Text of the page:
With that said I didn’t watch the remake wishing that I was watching the original instead. I think that says a lot. I love this story and its clear that this film does too – it isn’t trying to supplant the original but to supplement it. In the end it’s not the best tale as old as time, but it’s a tale worth venturing out to the theatres to enjoy on a big screen and its a great companion to the original.

@ElysiaRM


All photos are taken from Beauty and the Beast (2017) on IMDB.

 

 

 

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La La Land Dazzles at First Sight, Moonlight Shines in the Long Run

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After viewing La La Land at the Venice Film Festival in August, Todd McCarthy of the Hollywood Reporter proclaimed that “If you’re going to fall hard for Damien Chazelle’s daring and beautiful La La Land, it will probably be at first sight.”

Little else could account for La La Land’s meteoric ascension from critically acclaimed Whiplash (2014) follow-up to Oscar front-runner. Less than a week after the Venice Film Festival, La La Land opened the Telluride Film Festival where it received not one, not two, but three standing ovations during the course of its 2 hour run-time.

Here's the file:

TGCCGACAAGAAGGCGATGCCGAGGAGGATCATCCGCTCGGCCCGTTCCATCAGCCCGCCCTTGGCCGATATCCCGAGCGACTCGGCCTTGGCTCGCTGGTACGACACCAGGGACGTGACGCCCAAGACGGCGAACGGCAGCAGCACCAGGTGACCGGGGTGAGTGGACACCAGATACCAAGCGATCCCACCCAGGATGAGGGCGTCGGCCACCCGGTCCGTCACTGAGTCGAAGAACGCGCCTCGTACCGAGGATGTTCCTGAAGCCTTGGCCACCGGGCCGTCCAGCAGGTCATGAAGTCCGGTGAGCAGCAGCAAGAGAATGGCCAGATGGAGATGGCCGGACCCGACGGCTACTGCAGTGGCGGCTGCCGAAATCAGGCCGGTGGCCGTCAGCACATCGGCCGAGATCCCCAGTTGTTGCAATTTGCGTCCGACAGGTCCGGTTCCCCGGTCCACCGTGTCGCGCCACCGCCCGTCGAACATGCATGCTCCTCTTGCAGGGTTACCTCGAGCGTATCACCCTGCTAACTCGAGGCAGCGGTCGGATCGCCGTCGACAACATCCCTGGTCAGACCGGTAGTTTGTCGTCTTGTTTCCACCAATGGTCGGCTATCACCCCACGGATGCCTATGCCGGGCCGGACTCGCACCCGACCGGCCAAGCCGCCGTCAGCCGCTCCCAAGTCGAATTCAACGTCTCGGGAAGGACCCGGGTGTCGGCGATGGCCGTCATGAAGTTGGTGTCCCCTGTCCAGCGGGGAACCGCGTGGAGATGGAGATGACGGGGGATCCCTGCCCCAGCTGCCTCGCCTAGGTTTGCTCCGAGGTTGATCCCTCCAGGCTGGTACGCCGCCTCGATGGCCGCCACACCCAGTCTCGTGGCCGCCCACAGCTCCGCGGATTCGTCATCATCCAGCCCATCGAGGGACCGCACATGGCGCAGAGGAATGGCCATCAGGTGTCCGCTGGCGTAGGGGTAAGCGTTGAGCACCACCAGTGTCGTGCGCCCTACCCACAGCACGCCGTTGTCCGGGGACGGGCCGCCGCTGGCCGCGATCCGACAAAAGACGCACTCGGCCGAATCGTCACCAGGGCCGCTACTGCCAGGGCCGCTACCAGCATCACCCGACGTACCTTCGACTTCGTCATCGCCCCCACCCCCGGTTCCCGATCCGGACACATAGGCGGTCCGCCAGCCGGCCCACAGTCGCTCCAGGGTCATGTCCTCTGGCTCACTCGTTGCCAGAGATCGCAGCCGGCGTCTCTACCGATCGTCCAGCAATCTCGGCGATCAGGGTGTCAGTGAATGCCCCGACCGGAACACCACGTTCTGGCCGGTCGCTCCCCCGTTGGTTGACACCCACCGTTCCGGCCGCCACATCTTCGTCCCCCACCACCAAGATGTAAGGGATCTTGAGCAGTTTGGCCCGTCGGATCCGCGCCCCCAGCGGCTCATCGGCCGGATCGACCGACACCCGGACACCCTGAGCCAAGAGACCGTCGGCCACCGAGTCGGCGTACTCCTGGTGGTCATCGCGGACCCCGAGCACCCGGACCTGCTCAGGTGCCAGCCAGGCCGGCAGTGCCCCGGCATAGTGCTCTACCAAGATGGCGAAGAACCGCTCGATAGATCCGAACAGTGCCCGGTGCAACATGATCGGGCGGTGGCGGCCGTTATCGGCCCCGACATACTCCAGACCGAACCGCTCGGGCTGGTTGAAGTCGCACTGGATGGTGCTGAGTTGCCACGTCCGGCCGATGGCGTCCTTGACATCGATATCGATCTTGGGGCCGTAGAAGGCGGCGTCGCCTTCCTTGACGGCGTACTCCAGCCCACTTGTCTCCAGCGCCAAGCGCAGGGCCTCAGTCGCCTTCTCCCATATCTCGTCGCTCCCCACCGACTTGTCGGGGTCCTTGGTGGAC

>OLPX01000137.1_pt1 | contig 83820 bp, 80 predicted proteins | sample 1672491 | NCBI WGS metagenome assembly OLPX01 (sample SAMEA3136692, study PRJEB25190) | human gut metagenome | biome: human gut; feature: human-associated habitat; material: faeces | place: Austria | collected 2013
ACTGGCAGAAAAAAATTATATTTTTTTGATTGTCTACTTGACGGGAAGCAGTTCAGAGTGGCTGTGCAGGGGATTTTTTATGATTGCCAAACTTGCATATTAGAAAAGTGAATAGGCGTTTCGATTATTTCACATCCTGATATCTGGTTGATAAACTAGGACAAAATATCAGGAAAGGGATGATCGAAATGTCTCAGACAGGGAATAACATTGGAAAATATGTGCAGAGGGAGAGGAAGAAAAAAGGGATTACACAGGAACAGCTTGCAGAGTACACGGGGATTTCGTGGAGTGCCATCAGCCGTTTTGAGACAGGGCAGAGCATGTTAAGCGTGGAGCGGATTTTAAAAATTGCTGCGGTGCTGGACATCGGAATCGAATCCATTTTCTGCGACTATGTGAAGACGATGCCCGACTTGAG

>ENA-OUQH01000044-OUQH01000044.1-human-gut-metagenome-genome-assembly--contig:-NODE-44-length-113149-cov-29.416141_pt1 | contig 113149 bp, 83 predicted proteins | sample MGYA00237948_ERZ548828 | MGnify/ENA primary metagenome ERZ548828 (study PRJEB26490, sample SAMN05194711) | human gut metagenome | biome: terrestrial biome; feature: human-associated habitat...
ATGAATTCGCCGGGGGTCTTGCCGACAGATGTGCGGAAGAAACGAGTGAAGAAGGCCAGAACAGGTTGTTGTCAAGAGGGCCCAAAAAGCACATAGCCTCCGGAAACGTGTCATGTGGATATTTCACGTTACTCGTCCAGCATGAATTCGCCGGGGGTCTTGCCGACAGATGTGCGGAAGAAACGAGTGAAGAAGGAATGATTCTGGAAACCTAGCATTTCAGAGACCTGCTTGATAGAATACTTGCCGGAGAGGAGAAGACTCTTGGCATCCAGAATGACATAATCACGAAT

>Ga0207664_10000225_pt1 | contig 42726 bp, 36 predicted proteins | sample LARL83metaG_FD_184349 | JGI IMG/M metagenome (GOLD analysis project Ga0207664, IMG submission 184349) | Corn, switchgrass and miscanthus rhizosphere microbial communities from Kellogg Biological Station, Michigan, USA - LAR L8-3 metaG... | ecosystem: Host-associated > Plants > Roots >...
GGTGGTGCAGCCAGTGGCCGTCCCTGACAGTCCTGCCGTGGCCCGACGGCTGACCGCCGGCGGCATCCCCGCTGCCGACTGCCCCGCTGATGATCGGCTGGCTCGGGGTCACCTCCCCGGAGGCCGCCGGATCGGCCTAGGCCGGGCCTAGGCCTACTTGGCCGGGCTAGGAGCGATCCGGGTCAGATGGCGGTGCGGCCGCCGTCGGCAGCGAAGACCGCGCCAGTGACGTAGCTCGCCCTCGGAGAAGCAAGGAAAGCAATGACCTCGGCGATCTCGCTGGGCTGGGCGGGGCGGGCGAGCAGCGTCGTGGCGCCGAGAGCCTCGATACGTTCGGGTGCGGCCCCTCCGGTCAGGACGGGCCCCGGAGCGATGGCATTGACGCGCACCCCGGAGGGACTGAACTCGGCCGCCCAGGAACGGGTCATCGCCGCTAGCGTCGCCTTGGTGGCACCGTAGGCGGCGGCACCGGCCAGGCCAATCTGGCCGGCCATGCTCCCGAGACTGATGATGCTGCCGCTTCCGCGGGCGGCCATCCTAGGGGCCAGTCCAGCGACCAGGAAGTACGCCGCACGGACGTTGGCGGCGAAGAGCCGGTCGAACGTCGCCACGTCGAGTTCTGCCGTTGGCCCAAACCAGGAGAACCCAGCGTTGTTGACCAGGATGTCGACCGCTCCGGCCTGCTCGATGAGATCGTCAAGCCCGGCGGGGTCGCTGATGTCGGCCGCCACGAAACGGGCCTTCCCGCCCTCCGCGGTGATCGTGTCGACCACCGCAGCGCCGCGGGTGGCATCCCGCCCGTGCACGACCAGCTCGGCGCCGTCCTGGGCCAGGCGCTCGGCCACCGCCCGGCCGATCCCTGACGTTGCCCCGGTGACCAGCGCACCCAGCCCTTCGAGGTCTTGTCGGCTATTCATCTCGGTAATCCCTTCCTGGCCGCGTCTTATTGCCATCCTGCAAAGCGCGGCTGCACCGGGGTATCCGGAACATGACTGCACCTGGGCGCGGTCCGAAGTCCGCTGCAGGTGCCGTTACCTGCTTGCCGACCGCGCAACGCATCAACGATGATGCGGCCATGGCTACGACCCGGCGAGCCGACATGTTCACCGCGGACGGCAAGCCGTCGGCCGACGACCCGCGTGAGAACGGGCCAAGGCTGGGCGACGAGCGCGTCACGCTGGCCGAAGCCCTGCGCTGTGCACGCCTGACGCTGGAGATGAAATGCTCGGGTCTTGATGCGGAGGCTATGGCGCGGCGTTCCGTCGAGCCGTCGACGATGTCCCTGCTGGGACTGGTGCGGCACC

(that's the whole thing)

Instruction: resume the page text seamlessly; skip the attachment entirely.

At the Toronto International Film Festival in September, La La Land continued to collect accolades including the People’s Choice Award – an early indicator of Oscar gold. A mere four months later at the Golden Globes, La La Land was still cleaning house, taking home all seven awards for which it was nominated. On the outside it appeared as though nothing had changed but under the surface La La Land fatigue had started set in.